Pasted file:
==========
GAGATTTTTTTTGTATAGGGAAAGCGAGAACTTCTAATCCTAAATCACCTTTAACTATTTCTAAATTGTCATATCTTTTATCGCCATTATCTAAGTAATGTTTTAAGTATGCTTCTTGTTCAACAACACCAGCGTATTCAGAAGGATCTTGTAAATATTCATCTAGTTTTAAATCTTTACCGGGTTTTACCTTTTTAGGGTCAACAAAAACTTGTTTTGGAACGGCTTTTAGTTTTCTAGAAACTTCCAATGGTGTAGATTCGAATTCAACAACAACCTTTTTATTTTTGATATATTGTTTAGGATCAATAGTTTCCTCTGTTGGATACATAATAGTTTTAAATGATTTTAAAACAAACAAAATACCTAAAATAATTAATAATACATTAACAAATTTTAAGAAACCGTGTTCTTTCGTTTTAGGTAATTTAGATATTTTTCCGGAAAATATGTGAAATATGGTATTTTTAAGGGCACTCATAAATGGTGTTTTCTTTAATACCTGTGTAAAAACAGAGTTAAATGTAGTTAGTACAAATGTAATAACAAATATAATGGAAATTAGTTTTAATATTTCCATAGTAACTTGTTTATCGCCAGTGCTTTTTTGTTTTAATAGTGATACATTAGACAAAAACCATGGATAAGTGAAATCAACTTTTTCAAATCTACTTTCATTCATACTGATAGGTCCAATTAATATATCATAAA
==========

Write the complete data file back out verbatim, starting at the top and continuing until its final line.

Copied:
GAGATTTTTTTTGTATAGGGAAAGCGAGAACTTCTAATCCTAAATCACCTTTAACTATTTCTAAATTGTCATATCTTTTATCGCCATTATCTAAGTAATGTTTTAAGTATGCTTCTTGTTCAACAACACCAGCGTATTCAGAAGGATCTTGTAAATATTCATCTAGTTTTAAATCTTTACCGGGTTTTACCTTTTTAGGGTCAACAAAAACTTGTTTTGGAACGGCTTTTAGTTTTCTAGAAACTTCCAATGGTGTAGATTCGAATTCAACAACAACCTTTTTATTTTTGATATATTGTTTAGGATCAATAGTTTCCTCTGTTGGATACATAATAGTTTTAAATGATTTTAAAACAAACAAAATACCTAAAATAATTAATAATACATTAACAAATTTTAAGAAACCGTGTTCTTTCGTTTTAGGTAATTTAGATATTTTTCCGGAAAATATGTGAAATATGGTATTTTTAAGGGCACTCATAAATGGTGTTTTCTTTAATACCTGTGTAAAAACAGAGTTAAATGTAGTTAGTACAAATGTAATAACAAATATAATGGAAATTAGTTTTAATATTTCCATAGTAACTTGTTTATCGCCAGTGCTTTTTTGTTTTAATAGTGATACATTAGACAAAAACCATGGATAAGTGAAATCAACTTTTTCAAATCTACTTTCATTCATACTGATAGGTCCAATTAATATATCATAAA